Symantec Norton Ghost 12 review
Don’t be confused by Norton Ghost’s jump from version 10 straight to 12: Symantec chose not to release the annual update last year, preferring instead to fill the gap with the pared-down Save & Restore. But with Vista now firmly established and Ghost 10 beginning to look a bit long in the tooth, Symantec obviously felt the time was right to unleash its revamped software.
Its main contender remains Acronis True Image 10 (web ID: 102270), which has occupied a spot on the A List – if you also include version 9 – for more than a year-and-a-half now. We were therefore interested to see if Ghost 12 could improve sufficiently on its predecessor (web ID: 81428) to steal that crown.
Ghost 12 is all about automation, with an initial setup that makes a good fist of establishing your backup schedule in one go. You’re given an immediate choice of backing up your entire PC – recommended upon first running – or choosing individual files and folders.
Each “recovery point” can be independent, or part of a set for what’s essentially an incremental backup in all but name. Particularly pleasing is the option to automatically revert back to a full recovery point, and thus consolidate an existing incremental set, after a specified period of time, say at the start of each month. This, along with the option to limit the number of incremental points in each set, should keep your backups to a manageable size.
If you’d rather specify individual files and folders, Ghost 12 now allows you to choose them by file extension or a broad collections of file types – audio files, say – and we couldn’t see any common file types missing; if they are, you can quickly add your own to the list. The usual backup options are all present: compression can be set to medium or high; usernames and passwords for logins can be preconfigured; and command files can be set to run at several key points in the backup process.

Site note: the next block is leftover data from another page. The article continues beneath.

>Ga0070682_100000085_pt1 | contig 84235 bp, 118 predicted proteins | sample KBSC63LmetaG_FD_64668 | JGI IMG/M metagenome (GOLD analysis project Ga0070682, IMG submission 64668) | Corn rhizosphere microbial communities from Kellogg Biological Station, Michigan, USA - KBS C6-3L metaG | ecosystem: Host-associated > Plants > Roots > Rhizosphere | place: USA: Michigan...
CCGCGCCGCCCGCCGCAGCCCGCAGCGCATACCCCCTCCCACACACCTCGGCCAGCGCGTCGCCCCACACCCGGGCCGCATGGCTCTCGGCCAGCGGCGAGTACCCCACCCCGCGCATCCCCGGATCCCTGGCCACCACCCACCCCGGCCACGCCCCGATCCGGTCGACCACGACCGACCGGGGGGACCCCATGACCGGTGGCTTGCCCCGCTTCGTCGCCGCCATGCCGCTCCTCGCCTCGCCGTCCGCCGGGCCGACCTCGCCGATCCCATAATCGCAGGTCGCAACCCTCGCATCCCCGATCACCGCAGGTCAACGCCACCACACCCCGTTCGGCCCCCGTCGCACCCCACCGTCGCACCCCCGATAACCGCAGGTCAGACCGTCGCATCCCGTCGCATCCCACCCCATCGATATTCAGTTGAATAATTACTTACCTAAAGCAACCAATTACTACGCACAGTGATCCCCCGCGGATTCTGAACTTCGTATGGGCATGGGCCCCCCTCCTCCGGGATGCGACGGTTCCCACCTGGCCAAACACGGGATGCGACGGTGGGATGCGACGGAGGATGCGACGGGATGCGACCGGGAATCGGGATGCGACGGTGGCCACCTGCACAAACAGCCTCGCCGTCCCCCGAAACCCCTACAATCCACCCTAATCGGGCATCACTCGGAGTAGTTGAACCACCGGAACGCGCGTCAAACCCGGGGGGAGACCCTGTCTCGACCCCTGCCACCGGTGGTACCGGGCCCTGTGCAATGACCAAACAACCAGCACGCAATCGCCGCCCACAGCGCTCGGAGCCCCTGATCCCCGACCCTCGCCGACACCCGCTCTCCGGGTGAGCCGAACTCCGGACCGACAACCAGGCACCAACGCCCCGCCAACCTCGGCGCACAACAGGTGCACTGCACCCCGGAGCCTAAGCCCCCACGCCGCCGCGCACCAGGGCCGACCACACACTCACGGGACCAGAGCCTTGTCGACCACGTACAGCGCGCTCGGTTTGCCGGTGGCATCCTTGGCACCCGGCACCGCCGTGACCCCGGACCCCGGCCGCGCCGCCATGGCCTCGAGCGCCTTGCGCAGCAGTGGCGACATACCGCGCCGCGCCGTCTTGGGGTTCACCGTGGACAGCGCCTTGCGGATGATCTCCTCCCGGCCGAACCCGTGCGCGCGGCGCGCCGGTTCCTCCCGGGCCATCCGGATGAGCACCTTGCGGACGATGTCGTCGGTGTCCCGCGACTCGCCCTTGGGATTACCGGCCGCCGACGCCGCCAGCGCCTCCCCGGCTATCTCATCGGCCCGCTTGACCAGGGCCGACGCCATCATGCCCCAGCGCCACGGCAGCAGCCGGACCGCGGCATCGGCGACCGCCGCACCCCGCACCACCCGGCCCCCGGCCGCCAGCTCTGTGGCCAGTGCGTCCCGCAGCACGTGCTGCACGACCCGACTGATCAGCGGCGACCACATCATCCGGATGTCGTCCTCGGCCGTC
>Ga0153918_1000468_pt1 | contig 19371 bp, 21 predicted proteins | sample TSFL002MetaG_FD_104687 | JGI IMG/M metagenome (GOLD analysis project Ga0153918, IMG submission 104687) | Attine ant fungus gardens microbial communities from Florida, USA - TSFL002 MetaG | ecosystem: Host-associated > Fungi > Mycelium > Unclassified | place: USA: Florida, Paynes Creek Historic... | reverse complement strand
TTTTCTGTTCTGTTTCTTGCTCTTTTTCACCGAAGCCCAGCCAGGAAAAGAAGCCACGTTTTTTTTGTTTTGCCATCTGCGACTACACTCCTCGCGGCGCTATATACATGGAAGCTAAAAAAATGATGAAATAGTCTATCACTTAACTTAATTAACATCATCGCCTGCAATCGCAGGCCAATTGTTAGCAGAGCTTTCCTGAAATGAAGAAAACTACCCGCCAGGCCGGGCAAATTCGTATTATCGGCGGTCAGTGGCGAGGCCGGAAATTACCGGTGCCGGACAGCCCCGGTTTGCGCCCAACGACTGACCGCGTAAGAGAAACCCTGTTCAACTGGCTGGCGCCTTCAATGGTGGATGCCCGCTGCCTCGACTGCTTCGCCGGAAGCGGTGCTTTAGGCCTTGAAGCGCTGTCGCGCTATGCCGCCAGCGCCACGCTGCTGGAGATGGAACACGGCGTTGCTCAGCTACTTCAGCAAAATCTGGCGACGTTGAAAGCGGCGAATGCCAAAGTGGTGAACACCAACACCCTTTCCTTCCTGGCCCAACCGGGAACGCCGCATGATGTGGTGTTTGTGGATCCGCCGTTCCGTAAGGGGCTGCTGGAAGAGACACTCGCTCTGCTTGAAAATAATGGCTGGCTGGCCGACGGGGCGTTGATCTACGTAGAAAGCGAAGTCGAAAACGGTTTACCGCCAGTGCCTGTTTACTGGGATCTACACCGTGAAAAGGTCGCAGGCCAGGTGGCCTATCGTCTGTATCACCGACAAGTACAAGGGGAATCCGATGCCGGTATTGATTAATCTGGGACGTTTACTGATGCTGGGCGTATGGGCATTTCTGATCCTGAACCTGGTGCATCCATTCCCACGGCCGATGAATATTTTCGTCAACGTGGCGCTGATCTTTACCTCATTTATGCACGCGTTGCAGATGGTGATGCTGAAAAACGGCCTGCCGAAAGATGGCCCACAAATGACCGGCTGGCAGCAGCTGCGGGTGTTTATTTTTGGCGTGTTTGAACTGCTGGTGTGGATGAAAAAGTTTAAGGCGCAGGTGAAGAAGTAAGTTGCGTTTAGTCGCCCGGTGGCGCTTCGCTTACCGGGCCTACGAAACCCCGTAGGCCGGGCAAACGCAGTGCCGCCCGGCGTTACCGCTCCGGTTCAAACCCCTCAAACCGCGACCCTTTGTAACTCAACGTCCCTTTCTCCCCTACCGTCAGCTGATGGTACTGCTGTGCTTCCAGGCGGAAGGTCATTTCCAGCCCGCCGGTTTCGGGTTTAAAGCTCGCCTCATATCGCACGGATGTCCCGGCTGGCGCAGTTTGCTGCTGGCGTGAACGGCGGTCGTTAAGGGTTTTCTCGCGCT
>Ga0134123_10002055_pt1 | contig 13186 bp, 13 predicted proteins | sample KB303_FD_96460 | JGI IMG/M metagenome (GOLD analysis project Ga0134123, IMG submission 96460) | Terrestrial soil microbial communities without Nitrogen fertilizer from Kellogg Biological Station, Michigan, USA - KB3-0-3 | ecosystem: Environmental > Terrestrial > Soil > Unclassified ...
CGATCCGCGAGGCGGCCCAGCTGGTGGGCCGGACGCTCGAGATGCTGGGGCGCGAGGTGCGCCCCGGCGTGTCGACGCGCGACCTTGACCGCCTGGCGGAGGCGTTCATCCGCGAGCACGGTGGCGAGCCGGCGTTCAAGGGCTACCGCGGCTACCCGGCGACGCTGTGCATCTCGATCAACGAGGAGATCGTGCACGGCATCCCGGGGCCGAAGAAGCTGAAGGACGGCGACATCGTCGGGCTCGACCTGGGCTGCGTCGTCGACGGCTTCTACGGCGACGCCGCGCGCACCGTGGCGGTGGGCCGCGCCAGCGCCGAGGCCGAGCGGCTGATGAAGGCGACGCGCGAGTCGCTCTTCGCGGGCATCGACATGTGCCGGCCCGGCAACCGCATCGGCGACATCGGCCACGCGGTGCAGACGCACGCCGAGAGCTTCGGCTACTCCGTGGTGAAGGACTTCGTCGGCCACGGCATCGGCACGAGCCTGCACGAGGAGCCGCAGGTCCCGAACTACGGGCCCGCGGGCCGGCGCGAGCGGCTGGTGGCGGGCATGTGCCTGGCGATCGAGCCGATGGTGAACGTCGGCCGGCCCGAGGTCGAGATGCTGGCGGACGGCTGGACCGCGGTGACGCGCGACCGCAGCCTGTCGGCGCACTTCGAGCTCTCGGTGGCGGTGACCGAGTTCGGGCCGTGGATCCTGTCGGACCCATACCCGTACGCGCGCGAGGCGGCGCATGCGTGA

More interesting is the option to have backups run upon preset triggers. At a basic level, this can mean upon any new program installation, but it can also be extended to run whenever apps are launched. We’re not sure many people will want Norton to start beavering away every time they launch Photoshop, but it’s a potentially useful feature. On the plus side, though, we can see the logic in triggering a backup when a certain amount of new data has been created. You won’t want 500MB of important new files hanging around all week for the next scheduled backup, so Ghost’s data threshold trigger is a welcome addition.
Another of Ghost’s most useful features is the ability to convert your backup sets to various formats: take a full backup of your system and convert it to a VMware or Microsoft Virtual Disk, and you have a perfect way to restore a system that dies without the rigmarole of application recovery and the like. You can also copy sets to DVD or CD, and move them around onto external hard disks or zip disks.
Backups can be protected with up to 256-bit AES encryption – that’s a 32+ character password in case you were wondering, so the usual pet’s name probably won’t cut it. During any backup, you can adjust a slider back and forth to throttle the performance, and as a result the hogging of system resources, although we were pleased to note that Ghost didn’t noticeably slow us down as we continued working through a scheduled backup. And sets are fully searchable once complete: either do so through the Ghost application, or allow it to integrate with Google Desktop if installed for a more user-friendly way of finding files among huge backups.
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